Tag: Cueing

You Never Know What Will Work

By Pam Marshalla

I was recently reminded of a client I worked with decades ago who taught me a very important lesson about therapy when I was a young therapist. I wanted to share his story. David David was 6;0 and non-verbal.  He was a big clunky kid with fine and gross motor problems who was basically untestable, and everyone thought he had very low IQ. I was using Bliss Symbols with him (it was 1976) to develop a home-made communication board (before…

Hammer’s Cues for Apraxia

By Shanti McGinley

I recently attended a seminar on apraxia taught by David Hammer, SLP. It was fabulous and I highly recommend it to all my readers! David uses a combination of verbal cues, object cues, and gestural cues together in his work with apraxic children.  He bases this speech training on the theory that children with apraxia need a multisensory approach that focuses on phoneme sequencing.  The verbal cues he uses are names and phrases that describe the outstanding place, manner, and…

Making Speech Targets Salient – Classic Auditory Training – Tools for Amplifying Speech

By Shanti McGinley

This opinion paper was originally posted as a downloadable PDF on my websiteresources page. I am slowly formatting the articles over there for posting to this blog. This post was authored in September 2011. Download the original PDF here. *** Making Speech Targets Salient Classic Auditory Training Tools for Amplifying Speech By Pam Marshalla, MA, CCC-SLP Speech-Language Pathologist Making Speech Targets Salient One of the most important things we do in articulation therapy is to make speech units stand out so…

Evidence for Cues

By Shanti McGinley

Q: I am a SLP graduate student looking for some evidence-based practice to implement for a client diagnosed with childhood apraxia of speech. I watched the YouTube videos of your hand cues for placement, and I think they would work great. I was wondering if you had any research to support these cues, or if you obtained research elsewhere to support them. A therapist doesn’t look for an evidence-based practice: A therapist creates one. The EBP is formed when a…

“Pencil Talking” for Rate Control

By Shanti McGinley

Q: Do you have any suggestions for slowing the rate of speech in an elementary school child? Rate is all about the number of syllables produced per unit of time.  Therefore focus on syllables.  This is what I do.  I call it “Pencil Talking”–– The child and I each hold a pencil with a good eraser.  We engage in general conversation, or we talk about speech.  We tap our erasers on the table to mark each syllable as we talk….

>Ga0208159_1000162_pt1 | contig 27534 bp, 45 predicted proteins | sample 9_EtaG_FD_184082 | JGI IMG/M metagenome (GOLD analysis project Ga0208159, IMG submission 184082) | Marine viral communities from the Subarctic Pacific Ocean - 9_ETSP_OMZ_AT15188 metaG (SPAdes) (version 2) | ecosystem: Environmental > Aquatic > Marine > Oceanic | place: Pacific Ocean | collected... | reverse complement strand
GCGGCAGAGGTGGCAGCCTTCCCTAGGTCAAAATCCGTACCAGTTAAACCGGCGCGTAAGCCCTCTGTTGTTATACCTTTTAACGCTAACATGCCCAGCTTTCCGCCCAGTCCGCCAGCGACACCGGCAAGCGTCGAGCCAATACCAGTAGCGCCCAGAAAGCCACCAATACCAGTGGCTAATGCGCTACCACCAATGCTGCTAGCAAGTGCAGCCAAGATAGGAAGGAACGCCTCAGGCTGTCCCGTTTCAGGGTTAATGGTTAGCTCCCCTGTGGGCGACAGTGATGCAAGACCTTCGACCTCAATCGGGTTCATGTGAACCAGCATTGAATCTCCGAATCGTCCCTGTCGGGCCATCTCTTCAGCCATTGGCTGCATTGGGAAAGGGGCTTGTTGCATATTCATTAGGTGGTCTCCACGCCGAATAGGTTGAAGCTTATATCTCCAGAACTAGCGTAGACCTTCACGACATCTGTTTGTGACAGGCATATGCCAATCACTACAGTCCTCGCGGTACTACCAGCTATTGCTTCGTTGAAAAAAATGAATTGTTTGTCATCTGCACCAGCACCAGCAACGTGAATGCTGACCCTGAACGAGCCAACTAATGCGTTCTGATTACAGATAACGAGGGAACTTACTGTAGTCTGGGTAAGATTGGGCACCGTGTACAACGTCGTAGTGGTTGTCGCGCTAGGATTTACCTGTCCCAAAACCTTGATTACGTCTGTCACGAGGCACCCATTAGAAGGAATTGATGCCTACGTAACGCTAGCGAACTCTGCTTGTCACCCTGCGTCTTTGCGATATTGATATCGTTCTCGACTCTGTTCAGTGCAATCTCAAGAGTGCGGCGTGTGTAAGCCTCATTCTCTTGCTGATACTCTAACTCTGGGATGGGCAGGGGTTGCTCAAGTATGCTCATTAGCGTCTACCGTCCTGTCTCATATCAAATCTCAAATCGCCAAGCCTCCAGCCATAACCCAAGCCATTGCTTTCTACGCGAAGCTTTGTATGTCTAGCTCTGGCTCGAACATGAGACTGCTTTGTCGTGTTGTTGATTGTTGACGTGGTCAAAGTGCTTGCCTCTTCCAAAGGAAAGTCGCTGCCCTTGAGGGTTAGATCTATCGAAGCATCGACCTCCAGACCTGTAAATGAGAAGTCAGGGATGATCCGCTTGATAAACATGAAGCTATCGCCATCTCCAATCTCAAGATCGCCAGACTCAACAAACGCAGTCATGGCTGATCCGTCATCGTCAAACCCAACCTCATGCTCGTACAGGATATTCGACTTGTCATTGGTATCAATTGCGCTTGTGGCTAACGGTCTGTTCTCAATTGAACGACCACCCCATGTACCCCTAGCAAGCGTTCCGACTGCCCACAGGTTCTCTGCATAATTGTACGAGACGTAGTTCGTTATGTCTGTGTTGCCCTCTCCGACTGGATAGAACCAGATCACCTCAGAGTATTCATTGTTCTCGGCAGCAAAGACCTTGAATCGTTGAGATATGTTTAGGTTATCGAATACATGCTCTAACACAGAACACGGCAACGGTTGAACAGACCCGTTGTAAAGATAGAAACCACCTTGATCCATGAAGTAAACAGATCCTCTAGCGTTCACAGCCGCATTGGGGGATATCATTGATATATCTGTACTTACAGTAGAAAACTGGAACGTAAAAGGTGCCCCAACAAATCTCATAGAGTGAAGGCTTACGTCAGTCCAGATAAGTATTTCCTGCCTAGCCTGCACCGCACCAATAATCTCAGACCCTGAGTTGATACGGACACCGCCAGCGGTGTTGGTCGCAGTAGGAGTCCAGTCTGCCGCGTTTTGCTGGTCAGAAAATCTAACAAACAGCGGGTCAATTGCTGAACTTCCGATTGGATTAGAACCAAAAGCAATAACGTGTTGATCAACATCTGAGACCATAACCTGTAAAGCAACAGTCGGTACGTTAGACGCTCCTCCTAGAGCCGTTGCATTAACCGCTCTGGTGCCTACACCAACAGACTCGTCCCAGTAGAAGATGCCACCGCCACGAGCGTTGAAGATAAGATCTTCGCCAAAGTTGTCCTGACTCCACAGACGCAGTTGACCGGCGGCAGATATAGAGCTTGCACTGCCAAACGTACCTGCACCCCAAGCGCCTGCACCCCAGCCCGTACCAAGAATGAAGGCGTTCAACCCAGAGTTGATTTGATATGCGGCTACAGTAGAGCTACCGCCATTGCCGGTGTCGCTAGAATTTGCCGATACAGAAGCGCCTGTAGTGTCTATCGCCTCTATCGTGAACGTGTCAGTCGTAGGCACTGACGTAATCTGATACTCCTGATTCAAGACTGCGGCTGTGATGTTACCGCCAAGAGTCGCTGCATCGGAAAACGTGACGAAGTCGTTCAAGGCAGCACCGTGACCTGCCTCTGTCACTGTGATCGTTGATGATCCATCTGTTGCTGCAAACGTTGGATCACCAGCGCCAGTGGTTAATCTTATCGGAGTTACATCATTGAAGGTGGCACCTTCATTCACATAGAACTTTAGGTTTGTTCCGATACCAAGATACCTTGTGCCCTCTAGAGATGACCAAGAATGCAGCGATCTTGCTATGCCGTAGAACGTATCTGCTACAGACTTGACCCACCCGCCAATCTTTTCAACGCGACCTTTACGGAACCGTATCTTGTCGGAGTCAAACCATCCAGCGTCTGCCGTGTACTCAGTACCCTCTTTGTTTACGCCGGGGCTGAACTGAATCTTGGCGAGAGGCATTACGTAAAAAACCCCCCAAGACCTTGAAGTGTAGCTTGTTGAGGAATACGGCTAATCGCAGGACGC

Stimulating L

By Shanti McGinley

Q: How do you teach L for a client who cannot do it at all? These are the types of things I do in whatever order fits the needs of the client: Primitive Movement Teach a primitive L that is made with jaw movement. Have the client stick out his tongue-tip so that it sits between the teeth, and then have him move the jaw up-and-down. This is going to sound and look like the way a baby “lolls” –…

Handling Oral Hypersensitivity the Easy Way

By Shanti McGinley

Q: I have a six-year-old male client with severe apraxia who lacks many phonemes. I am trying to cue him for place and manner at the mouth, but he is very resistant to my touch. For example, I want to hold his nose to teach him how to make his sounds come out his mouth, but he won’t let me. Any suggestions? Let me answer this in terms of what is the easiest ways to handle oral-tactile hypersensitivity: The easiest…

Becoming Verbal With Autism and Apraxia

By Shanti McGinley

Q: My son is 9 years old and has been diagnosed with autism and apraxia. He is non verbal and low-to-medium functioning. We are trying to determine the best methodology to help him talk more. I read a lot about your Apraxia experience but nothing about your experience with Autism. Since my son has Autism as well I was hoping if you could give me your expert opinion on what to do as I am trying to determine what is…

Guidance for Autism and Apraxia

By Shanti McGinley

Q: We have a 7-year-old son who has a diagnosis of moderate autism. About a year ago it was suggested that he has apraxia as well. He is completely nonverbal. We have read Becoming Verbal with Childhood Apraxia. Using some of your suggestions, he now imitates about four sounds. It is so frustrating because as soon as we get him to imitate a sound, he loses mastery of an old one – one step forward, one step back. He attends…